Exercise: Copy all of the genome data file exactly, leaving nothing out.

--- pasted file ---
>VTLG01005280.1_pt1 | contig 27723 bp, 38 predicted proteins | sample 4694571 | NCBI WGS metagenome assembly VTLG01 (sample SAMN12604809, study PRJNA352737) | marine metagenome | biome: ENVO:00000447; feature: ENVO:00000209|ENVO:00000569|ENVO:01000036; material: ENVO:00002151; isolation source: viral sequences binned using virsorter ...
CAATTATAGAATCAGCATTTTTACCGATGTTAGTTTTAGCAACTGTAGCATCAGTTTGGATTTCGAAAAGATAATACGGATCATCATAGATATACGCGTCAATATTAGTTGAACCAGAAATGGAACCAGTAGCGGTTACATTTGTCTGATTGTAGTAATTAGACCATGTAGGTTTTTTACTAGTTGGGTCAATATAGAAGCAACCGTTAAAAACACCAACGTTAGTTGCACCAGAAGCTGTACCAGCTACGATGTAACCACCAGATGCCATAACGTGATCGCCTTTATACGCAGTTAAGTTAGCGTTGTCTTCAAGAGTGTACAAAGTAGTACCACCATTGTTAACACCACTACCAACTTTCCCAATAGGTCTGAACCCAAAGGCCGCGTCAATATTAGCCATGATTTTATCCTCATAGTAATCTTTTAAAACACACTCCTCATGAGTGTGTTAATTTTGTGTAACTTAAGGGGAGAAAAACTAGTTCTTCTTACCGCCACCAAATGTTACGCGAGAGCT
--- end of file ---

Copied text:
>VTLG01005280.1_pt1 | contig 27723 bp, 38 predicted proteins | sample 4694571 | NCBI WGS metagenome assembly VTLG01 (sample SAMN12604809, study PRJNA352737) | marine metagenome | biome: ENVO:00000447; feature: ENVO:00000209|ENVO:00000569|ENVO:01000036; material: ENVO:00002151; isolation source: viral sequences binned using virsorter ...
CAATTATAGAATCAGCATTTTTACCGATGTTAGTTTTAGCAACTGTAGCATCAGTTTGGATTTCGAAAAGATAATACGGATCATCATAGATATACGCGTCAATATTAGTTGAACCAGAAATGGAACCAGTAGCGGTTACATTTGTCTGATTGTAGTAATTAGACCATGTAGGTTTTTTACTAGTTGGGTCAATATAGAAGCAACCGTTAAAAACACCAACGTTAGTTGCACCAGAAGCTGTACCAGCTACGATGTAACCACCAGATGCCATAACGTGATCGCCTTTATACGCAGTTAAGTTAGCGTTGTCTTCAAGAGTGTACAAAGTAGTACCACCATTGTTAACACCACTACCAACTTTCCCAATAGGTCTGAACCCAAAGGCCGCGTCAATATTAGCCATGATTTTATCCTCATAGTAATCTTTTAAAACACACTCCTCATGAGTGTGTTAATTTTGTGTAACTTAAGGGGAGAAAAACTAGTTCTTCTTACCGCCACCAAATGTTACGCGAGAGCT